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The great race

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The Fifth Generation: Artificial Intelligence and Japan's Computer Challenge to the World, by Edward A. Feigenbaum and Pamela McCorduck. Reading, Mass.: Addison-Wesley. 288 pp. $15.55.

In the 4th century BC the Chinese philosopher Sun Tzu pointed out that knowledge is power. With it, he wrote, one can accomplish deeds surpassing all others.

His observation is particularly relevant today, as the race for dominance in Information Age technology speeds up, with the Japanese challenging the United States for the honor and the rewards of being first and best.

Ten years from now, if all goes according to schedule, 40 Japanese researchers and their flamboyant leader, Kazuhiro Fuchi, will introduce ''fifth generation'' computers, machines capable of intelligent reasoning that will be able, in effect, to troubleshoot problems of many kinds through factual and intuitive programs.

The impact of these machines on everyday work is expected to rival the changes wrought by the Industrial Revolution a century ago. Thus the country that introduces them stands to rise to world economic and strategic preeminence.

This is the prediction of authors Edward A. Feigenbaum and Pamela McCorduck. In ''The Fifth Generation: Artificial Intelligence and Japan's Computer Challenge to the World'' they urge the United States to respond more vigorously to the Japanese challenge.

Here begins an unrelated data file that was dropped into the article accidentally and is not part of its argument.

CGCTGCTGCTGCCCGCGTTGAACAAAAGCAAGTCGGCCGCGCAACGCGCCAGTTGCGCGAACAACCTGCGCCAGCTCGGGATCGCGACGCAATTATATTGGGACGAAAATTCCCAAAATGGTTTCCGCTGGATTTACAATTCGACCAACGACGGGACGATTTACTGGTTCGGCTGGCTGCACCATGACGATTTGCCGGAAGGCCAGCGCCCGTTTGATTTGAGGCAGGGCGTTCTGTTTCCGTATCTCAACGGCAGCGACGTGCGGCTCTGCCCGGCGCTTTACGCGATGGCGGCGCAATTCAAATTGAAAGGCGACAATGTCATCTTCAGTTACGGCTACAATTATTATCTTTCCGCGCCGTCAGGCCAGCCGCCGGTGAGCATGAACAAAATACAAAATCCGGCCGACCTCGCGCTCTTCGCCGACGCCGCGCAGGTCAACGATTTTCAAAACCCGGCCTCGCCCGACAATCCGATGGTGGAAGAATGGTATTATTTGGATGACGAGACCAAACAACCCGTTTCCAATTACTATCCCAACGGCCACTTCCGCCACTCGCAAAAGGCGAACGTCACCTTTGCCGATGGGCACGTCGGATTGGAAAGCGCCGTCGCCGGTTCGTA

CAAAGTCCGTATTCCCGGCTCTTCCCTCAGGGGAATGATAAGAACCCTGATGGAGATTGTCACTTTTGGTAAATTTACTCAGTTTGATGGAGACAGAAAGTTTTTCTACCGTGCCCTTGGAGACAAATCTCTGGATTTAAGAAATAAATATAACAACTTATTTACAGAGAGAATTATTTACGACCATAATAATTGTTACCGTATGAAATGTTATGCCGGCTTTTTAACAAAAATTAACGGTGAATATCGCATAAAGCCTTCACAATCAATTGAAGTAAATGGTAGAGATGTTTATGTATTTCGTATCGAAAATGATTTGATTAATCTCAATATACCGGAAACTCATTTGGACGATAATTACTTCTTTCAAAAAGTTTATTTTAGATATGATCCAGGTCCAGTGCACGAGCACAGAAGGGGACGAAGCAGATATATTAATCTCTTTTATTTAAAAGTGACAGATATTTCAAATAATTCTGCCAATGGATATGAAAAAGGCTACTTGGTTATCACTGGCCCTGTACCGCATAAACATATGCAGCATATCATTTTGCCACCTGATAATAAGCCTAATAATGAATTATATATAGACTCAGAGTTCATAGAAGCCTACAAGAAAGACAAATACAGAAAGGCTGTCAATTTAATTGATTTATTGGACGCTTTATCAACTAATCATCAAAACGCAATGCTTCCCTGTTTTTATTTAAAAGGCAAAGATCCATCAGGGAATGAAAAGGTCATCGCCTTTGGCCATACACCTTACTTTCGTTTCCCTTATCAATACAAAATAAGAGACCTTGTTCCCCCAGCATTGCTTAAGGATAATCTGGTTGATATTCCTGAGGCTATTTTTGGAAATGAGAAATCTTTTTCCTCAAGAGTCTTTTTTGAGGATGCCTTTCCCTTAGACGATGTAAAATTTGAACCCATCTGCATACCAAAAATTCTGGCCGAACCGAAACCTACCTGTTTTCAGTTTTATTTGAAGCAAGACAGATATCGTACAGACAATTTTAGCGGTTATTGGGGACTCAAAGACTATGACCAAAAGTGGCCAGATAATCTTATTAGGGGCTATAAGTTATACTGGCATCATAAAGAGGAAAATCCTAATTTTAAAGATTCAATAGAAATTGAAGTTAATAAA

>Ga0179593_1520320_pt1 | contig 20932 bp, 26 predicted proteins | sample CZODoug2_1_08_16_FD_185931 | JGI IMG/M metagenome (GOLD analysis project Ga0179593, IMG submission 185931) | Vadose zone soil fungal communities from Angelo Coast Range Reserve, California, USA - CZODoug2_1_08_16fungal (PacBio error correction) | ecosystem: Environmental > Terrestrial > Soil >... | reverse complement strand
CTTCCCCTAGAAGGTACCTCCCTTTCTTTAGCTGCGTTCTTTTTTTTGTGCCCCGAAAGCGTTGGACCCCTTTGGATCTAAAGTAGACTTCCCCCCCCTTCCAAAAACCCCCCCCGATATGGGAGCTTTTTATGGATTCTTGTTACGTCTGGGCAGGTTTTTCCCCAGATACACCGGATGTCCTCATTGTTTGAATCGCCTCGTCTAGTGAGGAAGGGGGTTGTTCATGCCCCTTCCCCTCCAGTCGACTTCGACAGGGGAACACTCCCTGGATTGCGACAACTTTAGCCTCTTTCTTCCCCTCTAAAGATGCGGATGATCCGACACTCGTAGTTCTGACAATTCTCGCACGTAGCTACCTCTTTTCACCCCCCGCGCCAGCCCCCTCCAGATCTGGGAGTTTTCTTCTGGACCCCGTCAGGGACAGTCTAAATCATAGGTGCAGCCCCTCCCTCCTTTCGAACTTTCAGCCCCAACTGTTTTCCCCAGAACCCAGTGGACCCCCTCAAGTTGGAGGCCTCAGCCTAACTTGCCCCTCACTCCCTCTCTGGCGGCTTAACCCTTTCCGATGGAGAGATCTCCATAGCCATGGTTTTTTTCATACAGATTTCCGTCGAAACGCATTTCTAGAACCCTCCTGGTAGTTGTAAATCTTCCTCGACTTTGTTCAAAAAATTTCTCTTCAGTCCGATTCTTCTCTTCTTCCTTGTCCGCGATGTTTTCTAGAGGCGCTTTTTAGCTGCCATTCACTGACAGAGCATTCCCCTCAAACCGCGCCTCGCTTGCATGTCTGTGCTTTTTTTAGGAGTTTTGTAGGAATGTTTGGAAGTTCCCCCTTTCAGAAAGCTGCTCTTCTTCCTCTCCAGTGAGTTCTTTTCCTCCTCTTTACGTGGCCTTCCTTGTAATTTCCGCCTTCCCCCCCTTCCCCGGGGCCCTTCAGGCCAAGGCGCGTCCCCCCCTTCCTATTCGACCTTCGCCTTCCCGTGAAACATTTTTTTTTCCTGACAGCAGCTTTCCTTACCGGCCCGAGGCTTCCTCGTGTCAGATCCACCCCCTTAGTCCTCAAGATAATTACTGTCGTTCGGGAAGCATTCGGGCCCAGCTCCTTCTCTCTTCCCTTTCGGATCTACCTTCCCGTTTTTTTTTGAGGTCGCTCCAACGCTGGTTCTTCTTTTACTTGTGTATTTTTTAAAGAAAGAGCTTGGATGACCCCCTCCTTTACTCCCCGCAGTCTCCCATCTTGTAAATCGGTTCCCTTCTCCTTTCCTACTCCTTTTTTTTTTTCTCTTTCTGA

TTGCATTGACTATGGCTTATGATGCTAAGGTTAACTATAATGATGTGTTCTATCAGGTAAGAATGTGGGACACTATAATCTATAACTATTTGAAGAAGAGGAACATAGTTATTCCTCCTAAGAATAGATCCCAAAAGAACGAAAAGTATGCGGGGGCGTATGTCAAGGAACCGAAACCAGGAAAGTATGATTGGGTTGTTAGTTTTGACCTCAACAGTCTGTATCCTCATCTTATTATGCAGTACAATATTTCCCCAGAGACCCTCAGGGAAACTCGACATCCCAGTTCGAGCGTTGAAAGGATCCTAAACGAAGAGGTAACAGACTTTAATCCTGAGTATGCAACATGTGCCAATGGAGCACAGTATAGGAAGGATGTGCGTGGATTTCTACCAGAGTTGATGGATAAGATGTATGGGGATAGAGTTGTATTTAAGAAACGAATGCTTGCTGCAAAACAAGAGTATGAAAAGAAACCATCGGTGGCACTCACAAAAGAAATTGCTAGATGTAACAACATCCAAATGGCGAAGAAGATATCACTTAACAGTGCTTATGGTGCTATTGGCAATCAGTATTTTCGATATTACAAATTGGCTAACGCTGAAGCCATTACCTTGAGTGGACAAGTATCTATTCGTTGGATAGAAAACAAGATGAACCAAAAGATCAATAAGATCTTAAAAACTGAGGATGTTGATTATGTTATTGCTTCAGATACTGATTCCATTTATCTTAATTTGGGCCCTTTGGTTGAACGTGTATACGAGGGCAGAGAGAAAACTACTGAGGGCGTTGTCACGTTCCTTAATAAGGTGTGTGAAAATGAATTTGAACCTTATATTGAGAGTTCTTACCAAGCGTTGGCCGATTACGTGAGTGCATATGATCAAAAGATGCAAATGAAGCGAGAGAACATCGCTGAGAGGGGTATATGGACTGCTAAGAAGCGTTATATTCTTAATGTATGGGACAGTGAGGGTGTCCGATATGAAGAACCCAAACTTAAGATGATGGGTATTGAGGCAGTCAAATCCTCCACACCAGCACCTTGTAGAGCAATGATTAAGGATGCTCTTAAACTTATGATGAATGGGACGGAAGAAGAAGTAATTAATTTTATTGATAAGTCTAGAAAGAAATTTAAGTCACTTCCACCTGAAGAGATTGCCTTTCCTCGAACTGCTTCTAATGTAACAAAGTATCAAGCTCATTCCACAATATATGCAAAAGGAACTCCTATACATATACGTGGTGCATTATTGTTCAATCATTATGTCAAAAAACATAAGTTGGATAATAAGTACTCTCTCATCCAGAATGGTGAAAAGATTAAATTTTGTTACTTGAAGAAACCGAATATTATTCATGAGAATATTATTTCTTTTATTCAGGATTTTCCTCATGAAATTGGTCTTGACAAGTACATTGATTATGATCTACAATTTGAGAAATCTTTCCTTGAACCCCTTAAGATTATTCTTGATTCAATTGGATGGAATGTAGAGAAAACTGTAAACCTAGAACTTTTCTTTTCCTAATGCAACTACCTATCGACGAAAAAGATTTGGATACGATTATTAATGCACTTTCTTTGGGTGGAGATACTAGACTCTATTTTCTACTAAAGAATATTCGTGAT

Some American computer companies are also hastening to build fifth-generation computers, though without the kind of concerted, government-sponsored effort mounted by the Japanese.

Feigenbaum and McCorduck point out that the US has a two- to three-year lead in the necessary technology, but warn that ''we are squandering our lead at the rate of one day per day.'' They add, ''We are writing this book because we are worried.''

The concern is underlined in red throughout the book, which offers a fascinating and clearly written history of ''AI'' (artificial intelligence), along with the authors' views of its future. They also present an interesting sociological comparison of the Japanese and US approaches to research. The first several chapters praise Japan's accelerating progress in computer development and the careful research guidance provided by the country's Ministry for International Trade and Industry.


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